It's not unusual to spot UCT Campus Protection Services officer Riaan Witbooi bolting around lower campus near the Irma Stern Museum and the Welgelegen building, whether in running shorts or in full security regalia.
The full-time security officer has a super power: he can run really, really fast.
Take his first half-marathon, for instance. Starting the 2013 Two Oceans 21 km race in the E-block – which is reserved for social runners – Riaan crossed the finishing line only 12 minutes slower than the winner, Stephen Mokoka, to clock an impressive time of one hour and 15 minutes.
A persistent groin injury and broken shoes have stymied his progress since then, but Witbooi still has a full marathon in his sights – the Cape Town Marathon in September is trembling in its trainers.
His running prowess has come in handy at work, too. He once chased a burglar for a good kilometre from Cecil Road down to the Liesbeeck Gardens residence. The bandit got away after unsportingly biting Witbooi.
“Security work is tough,” he remarks. “You have to look after cars and students, so things are always happening.”
Security at UCT
Riaan's security career at UCT started on 16 September 2004, but as of 1 July 2016, he can finally call himself a UCT staff member.
After being born and raised in the searing heat of Carnarvon, Northern Cape, Riaan came to Cape Town in search of a job. He moved to Beaufort West when he was only nine – his son, Radeem, still lives there.
Radeem is in Grade 4, and Witbooi tries to visit him as often as he can – sometimes four times a year, sometimes only once.
Riaan's daughter, Faith, celebrated her second birthday recently, and he is hopeful that the benefits of being a permanent UCT staff member will help him to take care of his children.
“Becoming a UCT staff member opens up many opportunities, like being able to study further,” he says. “It's just about staying positive. We have opportunities now that we didn't have before. I'm thankful for that.”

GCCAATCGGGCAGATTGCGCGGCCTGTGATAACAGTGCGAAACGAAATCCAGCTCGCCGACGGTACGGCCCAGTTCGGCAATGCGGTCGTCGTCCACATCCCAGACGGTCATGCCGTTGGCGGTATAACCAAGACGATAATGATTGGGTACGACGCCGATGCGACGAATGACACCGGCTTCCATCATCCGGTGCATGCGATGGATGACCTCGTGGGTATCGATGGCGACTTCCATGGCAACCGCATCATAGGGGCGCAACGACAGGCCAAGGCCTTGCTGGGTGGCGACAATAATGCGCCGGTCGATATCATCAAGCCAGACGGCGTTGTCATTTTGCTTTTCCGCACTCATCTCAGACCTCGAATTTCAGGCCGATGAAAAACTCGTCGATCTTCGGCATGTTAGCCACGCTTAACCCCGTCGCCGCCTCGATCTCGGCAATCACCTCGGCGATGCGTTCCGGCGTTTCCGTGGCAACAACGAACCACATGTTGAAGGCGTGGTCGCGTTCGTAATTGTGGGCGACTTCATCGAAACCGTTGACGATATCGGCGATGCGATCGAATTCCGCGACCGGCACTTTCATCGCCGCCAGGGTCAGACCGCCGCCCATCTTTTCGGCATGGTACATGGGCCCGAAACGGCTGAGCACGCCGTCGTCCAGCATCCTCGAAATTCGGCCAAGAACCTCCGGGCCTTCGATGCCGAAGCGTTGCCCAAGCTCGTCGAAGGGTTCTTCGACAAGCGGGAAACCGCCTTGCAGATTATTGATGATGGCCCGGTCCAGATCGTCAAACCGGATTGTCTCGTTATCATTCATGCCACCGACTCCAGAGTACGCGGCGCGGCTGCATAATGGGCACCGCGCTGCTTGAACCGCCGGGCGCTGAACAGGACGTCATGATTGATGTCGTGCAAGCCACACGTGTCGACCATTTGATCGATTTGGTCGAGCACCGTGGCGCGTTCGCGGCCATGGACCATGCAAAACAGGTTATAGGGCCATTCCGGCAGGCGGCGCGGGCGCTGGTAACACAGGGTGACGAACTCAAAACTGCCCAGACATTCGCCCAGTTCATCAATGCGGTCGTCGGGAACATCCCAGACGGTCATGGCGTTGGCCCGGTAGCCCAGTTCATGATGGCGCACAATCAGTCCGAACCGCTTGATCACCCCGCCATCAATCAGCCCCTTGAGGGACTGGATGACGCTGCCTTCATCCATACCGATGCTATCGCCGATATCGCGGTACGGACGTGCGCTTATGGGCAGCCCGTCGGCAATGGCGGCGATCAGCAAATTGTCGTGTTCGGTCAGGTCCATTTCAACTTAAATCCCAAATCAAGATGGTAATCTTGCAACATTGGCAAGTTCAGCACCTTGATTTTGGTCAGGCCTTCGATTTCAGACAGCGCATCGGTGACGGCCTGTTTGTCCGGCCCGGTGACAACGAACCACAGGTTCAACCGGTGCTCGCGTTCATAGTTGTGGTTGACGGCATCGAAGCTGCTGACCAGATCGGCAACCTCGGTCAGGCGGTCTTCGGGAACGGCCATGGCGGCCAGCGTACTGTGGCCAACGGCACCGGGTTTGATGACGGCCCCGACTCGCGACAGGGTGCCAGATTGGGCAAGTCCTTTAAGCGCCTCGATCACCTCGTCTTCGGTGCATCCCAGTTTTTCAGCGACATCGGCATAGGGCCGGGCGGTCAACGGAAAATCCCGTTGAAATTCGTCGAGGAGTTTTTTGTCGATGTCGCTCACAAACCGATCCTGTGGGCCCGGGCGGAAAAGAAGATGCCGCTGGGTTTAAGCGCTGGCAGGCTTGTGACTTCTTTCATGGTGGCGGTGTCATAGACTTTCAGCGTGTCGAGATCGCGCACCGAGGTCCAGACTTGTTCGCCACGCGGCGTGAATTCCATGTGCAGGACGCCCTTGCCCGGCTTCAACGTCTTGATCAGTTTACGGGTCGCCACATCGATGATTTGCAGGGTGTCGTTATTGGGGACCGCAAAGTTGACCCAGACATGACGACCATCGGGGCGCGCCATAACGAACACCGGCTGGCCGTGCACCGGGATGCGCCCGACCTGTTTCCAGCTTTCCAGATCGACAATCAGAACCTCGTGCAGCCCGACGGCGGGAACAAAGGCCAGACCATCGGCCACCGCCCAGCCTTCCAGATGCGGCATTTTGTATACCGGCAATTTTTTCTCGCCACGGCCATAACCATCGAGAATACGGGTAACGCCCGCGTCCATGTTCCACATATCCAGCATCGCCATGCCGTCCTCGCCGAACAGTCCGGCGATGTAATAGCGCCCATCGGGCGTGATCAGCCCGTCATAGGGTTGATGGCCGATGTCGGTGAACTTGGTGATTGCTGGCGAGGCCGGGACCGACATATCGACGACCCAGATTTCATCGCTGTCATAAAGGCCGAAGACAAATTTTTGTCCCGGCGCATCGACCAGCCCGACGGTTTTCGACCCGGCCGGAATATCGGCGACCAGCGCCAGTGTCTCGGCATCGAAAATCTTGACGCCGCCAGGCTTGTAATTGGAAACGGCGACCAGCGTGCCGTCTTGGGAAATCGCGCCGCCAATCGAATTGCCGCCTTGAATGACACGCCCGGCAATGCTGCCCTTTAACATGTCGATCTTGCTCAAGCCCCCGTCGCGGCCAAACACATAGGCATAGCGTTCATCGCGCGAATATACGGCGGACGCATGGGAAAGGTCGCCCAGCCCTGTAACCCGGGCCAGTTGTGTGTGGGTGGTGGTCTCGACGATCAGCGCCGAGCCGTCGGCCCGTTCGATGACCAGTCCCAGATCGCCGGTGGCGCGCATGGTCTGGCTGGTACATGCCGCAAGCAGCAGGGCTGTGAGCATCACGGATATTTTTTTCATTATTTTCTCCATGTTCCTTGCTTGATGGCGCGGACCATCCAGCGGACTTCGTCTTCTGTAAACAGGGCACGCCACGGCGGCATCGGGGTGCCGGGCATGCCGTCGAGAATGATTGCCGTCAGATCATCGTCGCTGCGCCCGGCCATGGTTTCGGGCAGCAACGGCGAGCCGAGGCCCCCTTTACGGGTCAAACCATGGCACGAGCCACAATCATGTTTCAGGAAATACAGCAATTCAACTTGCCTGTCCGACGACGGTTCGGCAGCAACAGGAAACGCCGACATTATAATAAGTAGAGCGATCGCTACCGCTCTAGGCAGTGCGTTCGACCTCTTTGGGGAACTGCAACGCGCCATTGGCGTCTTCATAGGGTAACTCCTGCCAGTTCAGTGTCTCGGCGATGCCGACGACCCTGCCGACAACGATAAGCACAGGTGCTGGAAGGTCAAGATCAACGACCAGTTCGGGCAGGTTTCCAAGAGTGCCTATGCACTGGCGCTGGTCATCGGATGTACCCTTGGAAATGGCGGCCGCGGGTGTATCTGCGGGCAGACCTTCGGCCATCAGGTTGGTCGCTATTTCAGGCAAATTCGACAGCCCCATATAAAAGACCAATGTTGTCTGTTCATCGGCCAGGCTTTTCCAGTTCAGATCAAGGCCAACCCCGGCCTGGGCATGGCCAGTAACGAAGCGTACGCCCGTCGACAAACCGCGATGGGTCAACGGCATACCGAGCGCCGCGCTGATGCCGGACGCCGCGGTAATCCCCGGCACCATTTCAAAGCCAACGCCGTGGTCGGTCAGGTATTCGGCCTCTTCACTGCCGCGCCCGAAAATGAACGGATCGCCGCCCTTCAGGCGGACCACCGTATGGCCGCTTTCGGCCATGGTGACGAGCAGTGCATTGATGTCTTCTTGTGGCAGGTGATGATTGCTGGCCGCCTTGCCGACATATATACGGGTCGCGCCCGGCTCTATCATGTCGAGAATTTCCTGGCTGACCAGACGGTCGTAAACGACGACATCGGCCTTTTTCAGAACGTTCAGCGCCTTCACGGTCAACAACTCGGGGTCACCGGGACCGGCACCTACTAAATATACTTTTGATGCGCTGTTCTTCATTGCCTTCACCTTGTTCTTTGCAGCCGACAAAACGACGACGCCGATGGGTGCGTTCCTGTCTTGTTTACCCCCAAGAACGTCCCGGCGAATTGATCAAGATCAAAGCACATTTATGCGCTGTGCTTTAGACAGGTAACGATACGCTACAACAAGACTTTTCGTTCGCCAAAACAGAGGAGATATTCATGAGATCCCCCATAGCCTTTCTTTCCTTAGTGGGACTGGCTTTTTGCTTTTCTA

Riaan's commitment to the next generation shines through when talking about his career goals. Besides his aspirations of running professionally, he wants to dedicate more time to coaching and mentoring young athletes. He's been doing just that at the Eersterivier Running Club, which he runs for.
He's got coaching badges already, but long hours at work mean that training sessions have often ended by the time he gets back home during the week. But, with the new working hours, it seems he'll have more time to coach the young runners, design training programmes and find sponsors for them.
Long hours shouldn't affect his plans to start a homework club for kids in his neighbourhood.
“It doesn't help to focus on sports but neglect academics. You must look after both aspects. Next year, I'd like to see about helping two or three schoolchildren with uniforms too. That's my vision.”
It's a tough ask. Gangsters often try to derail such plans, seemingly miffed that the young generation are choosing school and sports over swelling the ranks of the gangs.
“For me that [attitude] is unnecessary. If you see somebody making it in life, support them – everybody has a dream. Just because you're a gangster doesn't mean you should be jealous of that dream.”
“Maar ek sien rerig uit na die varsity-stories (But I'm really looking forward to being part of the university),” he grins.
Story Yusuf Omar. Photo Michael Hammond.
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